The Sunday Poem: Anya Achtenberg... Torturer's Resignation

Imagine an artist painting with more than one brush at a time.  Imagine half of dozen sunrises today.  Imagine spending a lifetime being born.

Anya Achtenberg reads this afternoon from her new novel,  Blue Earth, at Bookworks.  She is also a part of the incredible gala reading at the Outpost Performance Space on September 28th kicking off the Albuquerque Cultural Conference.  Other readers at that event include Lorna Dee Cervantes, Damien Flores, Jessica Helen Lopez, David Martinez, Mary Oishi, Margaret Randall, Luis Rodriguez, Levi Romero, Andrea Serrano, Susan Sherman, Richard Vargas, and Lenore Weiss.

Torturer's Resignation

From all of this I am the only one who leaves.*
The shadow of blood does not leave, nor the hands,
nor the child turned into a rope, nor the rope into fire,
nor the flame become plague of scattering and landlessness.

What is on the floor remains the stench of concrete,
what is wooden tilts forever into earth's loneliness,
what flies off is hair, what sings is only
feet burning like drums, what lights the way
is ordinary lampshade.

I am leaving the arc of rage.
I am leaving the covenant of bitter women.
I am leaving my birth into sin and the scalding purifications,
the scream of ceremony, that eats of the fruit
between our legs.

Armies of blind cloth, I'm going. Unmap me. I am leaving
the tunnel of agony that opens to be fed.
I am leaving the arm raised in the field of arms
over the thud of child, of grace, of song.

I leave all of this for a naked dance, for innocence
in my cousin's tent, for lunch with strangers and the fruit
of grenades blossoming only in the target of dreams.
I walk away like a man or like a woman.
My soldiers are the armies of fruit
in the market crates, spilling, rolling,
lime and mango singing.

Electric night, I leave you.
Animal incision and insect crawl,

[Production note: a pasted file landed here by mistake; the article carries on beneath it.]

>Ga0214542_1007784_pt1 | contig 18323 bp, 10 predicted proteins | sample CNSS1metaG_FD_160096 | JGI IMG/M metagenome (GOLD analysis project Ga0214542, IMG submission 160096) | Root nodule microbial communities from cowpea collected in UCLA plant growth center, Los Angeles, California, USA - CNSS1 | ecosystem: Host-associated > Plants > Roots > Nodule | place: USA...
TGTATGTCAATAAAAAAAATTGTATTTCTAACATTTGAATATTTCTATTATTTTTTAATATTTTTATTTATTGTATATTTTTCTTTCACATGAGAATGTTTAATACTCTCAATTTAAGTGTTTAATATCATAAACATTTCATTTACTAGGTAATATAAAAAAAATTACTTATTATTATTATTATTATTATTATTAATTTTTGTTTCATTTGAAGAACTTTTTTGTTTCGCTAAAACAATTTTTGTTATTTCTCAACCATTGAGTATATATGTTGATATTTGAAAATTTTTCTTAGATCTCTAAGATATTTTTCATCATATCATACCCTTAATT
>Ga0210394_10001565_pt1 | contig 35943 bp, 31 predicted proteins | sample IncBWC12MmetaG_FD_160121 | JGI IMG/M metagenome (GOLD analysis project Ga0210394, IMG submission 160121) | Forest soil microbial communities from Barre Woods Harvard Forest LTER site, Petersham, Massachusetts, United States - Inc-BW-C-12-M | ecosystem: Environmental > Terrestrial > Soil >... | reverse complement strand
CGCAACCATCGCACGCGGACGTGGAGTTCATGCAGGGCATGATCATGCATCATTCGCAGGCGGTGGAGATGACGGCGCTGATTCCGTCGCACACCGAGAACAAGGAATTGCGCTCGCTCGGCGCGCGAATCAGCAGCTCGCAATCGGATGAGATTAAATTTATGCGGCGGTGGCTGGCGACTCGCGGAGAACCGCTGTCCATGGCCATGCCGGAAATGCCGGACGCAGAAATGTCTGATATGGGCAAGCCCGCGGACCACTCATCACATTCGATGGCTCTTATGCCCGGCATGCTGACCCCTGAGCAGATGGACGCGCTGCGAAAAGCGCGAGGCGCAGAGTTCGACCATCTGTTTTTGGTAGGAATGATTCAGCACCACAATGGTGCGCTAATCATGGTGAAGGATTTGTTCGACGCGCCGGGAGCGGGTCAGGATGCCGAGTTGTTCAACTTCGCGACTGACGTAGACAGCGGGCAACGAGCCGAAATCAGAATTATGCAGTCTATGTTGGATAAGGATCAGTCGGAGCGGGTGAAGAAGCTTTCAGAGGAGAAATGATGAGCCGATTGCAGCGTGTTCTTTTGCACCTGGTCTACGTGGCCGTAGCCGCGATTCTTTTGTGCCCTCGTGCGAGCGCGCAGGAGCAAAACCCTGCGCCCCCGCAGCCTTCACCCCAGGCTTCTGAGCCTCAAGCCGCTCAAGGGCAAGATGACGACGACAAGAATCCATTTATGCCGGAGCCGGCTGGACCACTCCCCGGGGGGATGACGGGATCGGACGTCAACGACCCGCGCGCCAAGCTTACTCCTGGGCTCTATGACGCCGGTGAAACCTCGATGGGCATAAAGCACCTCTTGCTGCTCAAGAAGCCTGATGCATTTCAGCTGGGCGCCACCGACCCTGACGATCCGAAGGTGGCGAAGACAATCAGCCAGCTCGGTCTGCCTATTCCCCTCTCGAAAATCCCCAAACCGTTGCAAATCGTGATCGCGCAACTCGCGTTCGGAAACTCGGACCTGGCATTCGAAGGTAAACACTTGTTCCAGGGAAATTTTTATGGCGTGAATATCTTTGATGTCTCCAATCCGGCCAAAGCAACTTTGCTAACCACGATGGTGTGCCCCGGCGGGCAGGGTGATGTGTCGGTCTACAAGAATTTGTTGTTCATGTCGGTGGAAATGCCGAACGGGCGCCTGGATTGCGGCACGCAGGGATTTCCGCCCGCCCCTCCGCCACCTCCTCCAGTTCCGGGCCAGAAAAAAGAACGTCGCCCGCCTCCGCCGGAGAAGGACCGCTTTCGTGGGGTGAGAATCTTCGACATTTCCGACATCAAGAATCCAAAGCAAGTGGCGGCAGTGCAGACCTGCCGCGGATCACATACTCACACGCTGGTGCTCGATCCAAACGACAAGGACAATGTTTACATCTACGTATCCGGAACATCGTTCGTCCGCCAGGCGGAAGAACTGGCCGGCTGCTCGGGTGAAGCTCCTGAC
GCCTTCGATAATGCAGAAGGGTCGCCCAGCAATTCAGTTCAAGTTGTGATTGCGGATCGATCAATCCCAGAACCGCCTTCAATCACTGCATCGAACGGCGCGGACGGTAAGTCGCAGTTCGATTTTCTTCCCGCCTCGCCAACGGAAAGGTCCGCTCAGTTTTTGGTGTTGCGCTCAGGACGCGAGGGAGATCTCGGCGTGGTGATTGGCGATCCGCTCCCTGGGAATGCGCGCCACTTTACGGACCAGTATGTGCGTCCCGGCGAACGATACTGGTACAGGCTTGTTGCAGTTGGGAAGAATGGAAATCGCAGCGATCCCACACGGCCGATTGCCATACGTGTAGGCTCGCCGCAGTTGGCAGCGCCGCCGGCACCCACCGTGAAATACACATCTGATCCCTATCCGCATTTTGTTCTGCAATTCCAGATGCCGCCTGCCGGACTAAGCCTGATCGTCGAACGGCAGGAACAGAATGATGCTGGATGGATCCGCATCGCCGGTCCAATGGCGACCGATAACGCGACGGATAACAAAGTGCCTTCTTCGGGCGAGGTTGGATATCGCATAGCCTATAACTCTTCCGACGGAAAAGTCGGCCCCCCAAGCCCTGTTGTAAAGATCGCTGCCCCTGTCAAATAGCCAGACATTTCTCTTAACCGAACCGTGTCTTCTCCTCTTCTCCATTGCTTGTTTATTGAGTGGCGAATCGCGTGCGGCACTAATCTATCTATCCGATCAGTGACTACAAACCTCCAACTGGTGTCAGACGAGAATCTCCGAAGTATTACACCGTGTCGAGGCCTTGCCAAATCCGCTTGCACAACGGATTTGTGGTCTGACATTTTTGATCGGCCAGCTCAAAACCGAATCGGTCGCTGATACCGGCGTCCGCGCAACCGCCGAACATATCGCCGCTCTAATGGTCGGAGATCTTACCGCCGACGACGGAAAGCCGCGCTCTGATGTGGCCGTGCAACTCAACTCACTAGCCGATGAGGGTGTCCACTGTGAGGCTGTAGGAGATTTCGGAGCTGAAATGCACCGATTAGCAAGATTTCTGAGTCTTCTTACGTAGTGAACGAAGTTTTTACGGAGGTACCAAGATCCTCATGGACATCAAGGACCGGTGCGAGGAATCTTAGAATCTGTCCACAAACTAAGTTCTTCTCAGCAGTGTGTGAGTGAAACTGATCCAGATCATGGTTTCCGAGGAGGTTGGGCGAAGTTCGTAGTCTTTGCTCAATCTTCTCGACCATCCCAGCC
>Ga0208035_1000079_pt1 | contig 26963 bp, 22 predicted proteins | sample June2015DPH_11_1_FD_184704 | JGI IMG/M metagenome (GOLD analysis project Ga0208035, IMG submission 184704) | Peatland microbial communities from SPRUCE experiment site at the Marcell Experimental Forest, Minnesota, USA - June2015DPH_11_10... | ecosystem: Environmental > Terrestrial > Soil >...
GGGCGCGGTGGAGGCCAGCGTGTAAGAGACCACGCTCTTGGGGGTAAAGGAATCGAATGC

green slip of bile and exhausted organs
waiting in the breathless river for one kiss or one note,
one dead mother, one gasping father,
for the probing of the sister of teeth and locked closets,
of blankets of shadow and postcards of blame,
I leave you, hood of nightmare, for breath, for air,
for an entire body.

*With thanks to Cesar Vallejo for the first line used here, from his poem, “Paris, October 1936”.
This poem was previously published in The Stone of Language (West End Press: Albuquerque, 2004) by Anya Achtenberg.




Poetry submissions are welcome.  Email

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Comment by Margaret Randall on September 16, 2012 at 8:39am

What an extraordinary poem! But I never expect less from Anya Achtenberg. Among the thousands of poets who riff on the great Cesar Vallejo, this works like few others. I am so glad that Anya will be presenting her new novel at Bookworks this afternoon, and that I will have the opportunity to read with her again this year at The Outback Performance Space to kick off our Albuquerque Cultural Conference. What we really need, is Anya to come back to live in Albuquerque. We have a poetry community worthy of her great spirit. But back to this poem, thank you Jon and Anya for another unbeatable morsel to chew on this Sunday morning.


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